Economist Paul Krugman, himself a Nobel winner, put it more bluntly: “In the days after the fall of Lehman, economists could in effect be found roaming the halls of their departments, muttering ‘Diamond-Dybvig, Diamond-Dybvig,’” he wrote after the prize was announced.
And that’s how a 25-year-old paper came to provide much of the theoretical framework used to understand what was happening in the financial crisis and guide the policy response crafted to end the panic. Like them or not, Diamond’s work—together with Bernanke’s research—helped provide much of the rationale for the enormous bailouts that the Fed engineered for the financial sector, providing hundreds of billions for loans and to buy up troubled assets, as well as policies that forced investment banks and others to significantly increase capital reserves.
The irony is, Diamond never intended to become an economist. He took a few economics courses in high school, which he found too easy. He came to Brown planning to become a molecular biologist but hated freshman organic chemistry and dropped it two weeks into the semester. Needing a replacement class in the same time slot, he opted for advanced microeconomics. After a few more courses and a summer stint working on a medical malpractice reform bill in Rhode Island that got him jazzed about the policy side of economics, he decided the subject wasn’t “as trivial as it had seemed.”
The years of easy liquidity have left many acting like homeowners who install a one-inch sump pump in the basement rather than one that can handle a bigger downpour.
It was a senior year course in monetary policy taught by the renowned economist Jerome Stein that turned him toward a finance career. Stein’s course focused on the banking crises of the 1930s and earlier. Fascinated by what he learned about both the successes and the failures of policymakers in combating such crises, Diamond had an insight that fueled his Nobel-prize winning work and much of his research since. “I realized that how monetary policy worked, and how it affected banks and the financial system, was still very up in the air,” he says. “It was not well understood.”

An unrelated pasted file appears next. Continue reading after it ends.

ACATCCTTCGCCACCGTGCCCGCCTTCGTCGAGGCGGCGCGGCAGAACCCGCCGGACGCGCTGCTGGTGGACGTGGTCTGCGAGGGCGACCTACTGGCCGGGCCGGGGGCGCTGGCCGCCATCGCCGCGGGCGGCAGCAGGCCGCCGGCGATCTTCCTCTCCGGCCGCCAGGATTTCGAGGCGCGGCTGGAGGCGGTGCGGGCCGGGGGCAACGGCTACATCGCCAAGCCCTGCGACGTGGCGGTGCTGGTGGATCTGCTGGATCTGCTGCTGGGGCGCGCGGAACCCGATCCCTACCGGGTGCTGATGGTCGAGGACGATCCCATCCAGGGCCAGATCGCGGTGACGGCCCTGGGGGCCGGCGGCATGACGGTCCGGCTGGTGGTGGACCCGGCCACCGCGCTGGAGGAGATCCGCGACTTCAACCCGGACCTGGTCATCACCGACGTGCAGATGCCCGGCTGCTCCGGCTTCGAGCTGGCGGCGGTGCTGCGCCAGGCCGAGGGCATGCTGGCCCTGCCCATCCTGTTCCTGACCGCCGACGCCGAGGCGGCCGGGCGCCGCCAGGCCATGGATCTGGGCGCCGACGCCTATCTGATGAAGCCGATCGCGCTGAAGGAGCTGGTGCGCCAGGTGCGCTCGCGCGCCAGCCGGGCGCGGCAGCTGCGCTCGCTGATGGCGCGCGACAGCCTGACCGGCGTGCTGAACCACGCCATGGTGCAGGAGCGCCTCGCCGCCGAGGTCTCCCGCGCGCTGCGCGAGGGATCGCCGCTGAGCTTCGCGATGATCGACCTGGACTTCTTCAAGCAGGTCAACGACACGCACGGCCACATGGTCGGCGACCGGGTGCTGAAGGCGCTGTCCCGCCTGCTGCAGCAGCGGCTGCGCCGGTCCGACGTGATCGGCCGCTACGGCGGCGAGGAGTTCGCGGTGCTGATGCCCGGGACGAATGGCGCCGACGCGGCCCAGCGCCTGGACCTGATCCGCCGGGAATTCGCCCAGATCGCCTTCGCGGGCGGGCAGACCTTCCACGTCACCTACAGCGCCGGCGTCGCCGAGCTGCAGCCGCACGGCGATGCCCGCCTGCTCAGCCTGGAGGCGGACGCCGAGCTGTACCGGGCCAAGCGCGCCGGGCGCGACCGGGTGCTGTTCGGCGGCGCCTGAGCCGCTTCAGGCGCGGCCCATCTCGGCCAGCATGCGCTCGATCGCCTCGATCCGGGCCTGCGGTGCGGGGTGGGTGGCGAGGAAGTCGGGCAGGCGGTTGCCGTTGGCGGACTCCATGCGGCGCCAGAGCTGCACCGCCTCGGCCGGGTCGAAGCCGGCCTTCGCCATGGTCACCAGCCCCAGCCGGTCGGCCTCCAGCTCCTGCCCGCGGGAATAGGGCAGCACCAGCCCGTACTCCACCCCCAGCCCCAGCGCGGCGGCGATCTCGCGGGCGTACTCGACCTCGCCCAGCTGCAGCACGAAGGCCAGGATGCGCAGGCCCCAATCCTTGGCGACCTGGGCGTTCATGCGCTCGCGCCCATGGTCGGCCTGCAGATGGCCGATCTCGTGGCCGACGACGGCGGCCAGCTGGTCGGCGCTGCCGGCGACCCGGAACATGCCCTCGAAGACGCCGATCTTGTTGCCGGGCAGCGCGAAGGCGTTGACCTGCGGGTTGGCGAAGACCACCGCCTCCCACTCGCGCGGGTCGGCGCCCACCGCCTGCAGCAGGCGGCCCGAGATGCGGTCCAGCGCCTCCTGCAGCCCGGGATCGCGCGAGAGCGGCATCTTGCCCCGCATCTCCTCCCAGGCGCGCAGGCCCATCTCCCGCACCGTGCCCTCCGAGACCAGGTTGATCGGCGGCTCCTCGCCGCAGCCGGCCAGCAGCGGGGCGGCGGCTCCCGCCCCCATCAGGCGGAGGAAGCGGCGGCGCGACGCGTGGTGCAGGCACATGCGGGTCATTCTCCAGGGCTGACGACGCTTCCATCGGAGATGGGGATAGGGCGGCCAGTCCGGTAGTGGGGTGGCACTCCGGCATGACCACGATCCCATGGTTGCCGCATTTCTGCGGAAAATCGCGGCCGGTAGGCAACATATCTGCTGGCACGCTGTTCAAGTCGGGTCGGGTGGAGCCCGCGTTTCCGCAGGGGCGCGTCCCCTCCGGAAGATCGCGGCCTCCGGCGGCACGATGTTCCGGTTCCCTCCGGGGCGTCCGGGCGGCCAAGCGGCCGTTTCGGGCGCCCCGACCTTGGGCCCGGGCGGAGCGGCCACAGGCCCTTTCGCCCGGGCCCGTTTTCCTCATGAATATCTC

Even back then, friends and colleagues say Diamond stood out. They describe him as equal parts humble and brilliant. While still a senior, he took an advanced money and banking class designed for second year PhD students. Boston University’s King, then working on his doctorate, was in that class. “There are very few people who have the kind of evident intellectual depth that Doug did at that time,” says King. “Doug’s kind of a quiet guy, but when he would say things, it was worth listening. If you’re not listening carefully, you’re going to miss something really valuable.”
That’s a view shared by many of the graduate students Diamond has advised over the years; despite his renown within the profession, they say he remains a remarkably generous and supportive mentor. “What makes Doug special is how giving he is to his students,” says Maryam Farboodi, an assistant professor at MIT’s Sloan School of Management. During many long conversations while she worked on her 2014 doctorate, she admits she often didn’t quite understand the point Diamond was making. “I would think, ‘Oh, what he’s saying is not that related.’” Only weeks later, while continuing her research, would she realize “Oh, my gosh, this is what Doug mentioned a month ago!” She adds that Diamond likely knows that others often don’t grasp his ideas on the spot. “He’ll still share them, with the hope that maybe students later get it,” she says. “His insights are really above and beyond.”